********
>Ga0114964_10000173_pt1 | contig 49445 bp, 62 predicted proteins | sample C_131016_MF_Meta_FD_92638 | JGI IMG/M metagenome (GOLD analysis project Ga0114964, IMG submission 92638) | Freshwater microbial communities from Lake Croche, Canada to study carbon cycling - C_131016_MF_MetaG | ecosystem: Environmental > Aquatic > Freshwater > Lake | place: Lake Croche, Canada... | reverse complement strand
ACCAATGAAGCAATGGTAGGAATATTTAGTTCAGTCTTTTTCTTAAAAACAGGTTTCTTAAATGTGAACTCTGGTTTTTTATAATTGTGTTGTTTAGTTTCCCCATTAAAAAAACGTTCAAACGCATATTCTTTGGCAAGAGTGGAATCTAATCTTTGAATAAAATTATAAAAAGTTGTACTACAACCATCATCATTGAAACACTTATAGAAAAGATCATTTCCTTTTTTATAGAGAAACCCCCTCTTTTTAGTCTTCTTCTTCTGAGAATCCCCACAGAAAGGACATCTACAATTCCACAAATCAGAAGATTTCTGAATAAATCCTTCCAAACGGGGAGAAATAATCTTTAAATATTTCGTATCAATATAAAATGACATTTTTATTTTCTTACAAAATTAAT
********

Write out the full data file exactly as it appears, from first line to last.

>Ga0114964_10000173_pt1 | contig 49445 bp, 62 predicted proteins | sample C_131016_MF_Meta_FD_92638 | JGI IMG/M metagenome (GOLD analysis project Ga0114964, IMG submission 92638) | Freshwater microbial communities from Lake Croche, Canada to study carbon cycling - C_131016_MF_MetaG | ecosystem: Environmental > Aquatic > Freshwater > Lake | place: Lake Croche, Canada... | reverse complement strand
ACCAATGAAGCAATGGTAGGAATATTTAGTTCAGTCTTTTTCTTAAAAACAGGTTTCTTAAATGTGAACTCTGGTTTTTTATAATTGTGTTGTTTAGTTTCCCCATTAAAAAAACGTTCAAACGCATATTCTTTGGCAAGAGTGGAATCTAATCTTTGAATAAAATTATAAAAAGTTGTACTACAACCATCATCATTGAAACACTTATAGAAAAGATCATTTCCTTTTTTATAGAGAAACCCCCTCTTTTTAGTCTTCTTCTTCTGAGAATCCCCACAGAAAGGACATCTACAATTCCACAAATCAGAAGATTTCTGAATAAATCCTTCCAAACGGGGAGAAATAATCTTTAAATATTTCGTATCAATATAAAATGACATTTTTATTTTCTTACAAAATTAAT